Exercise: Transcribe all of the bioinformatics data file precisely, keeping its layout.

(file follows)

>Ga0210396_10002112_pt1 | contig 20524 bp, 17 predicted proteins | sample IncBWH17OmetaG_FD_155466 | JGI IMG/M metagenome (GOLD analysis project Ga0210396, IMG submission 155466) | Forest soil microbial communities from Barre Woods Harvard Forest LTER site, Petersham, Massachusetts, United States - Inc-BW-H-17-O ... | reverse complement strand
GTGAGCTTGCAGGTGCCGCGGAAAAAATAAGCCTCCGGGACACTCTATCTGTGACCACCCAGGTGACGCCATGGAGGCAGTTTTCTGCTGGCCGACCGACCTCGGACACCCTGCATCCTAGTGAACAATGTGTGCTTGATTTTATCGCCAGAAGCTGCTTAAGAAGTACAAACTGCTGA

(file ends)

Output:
>Ga0210396_10002112_pt1 | contig 20524 bp, 17 predicted proteins | sample IncBWH17OmetaG_FD_155466 | JGI IMG/M metagenome (GOLD analysis project Ga0210396, IMG submission 155466) | Forest soil microbial communities from Barre Woods Harvard Forest LTER site, Petersham, Massachusetts, United States - Inc-BW-H-17-O ... | reverse complement strand
GTGAGCTTGCAGGTGCCGCGGAAAAAATAAGCCTCCGGGACACTCTATCTGTGACCACCCAGGTGACGCCATGGAGGCAGTTTTCTGCTGGCCGACCGACCTCGGACACCCTGCATCCTAGTGAACAATGTGTGCTTGATTTTATCGCCAGAAGCTGCTTAAGAAGTACAAACTGCTGA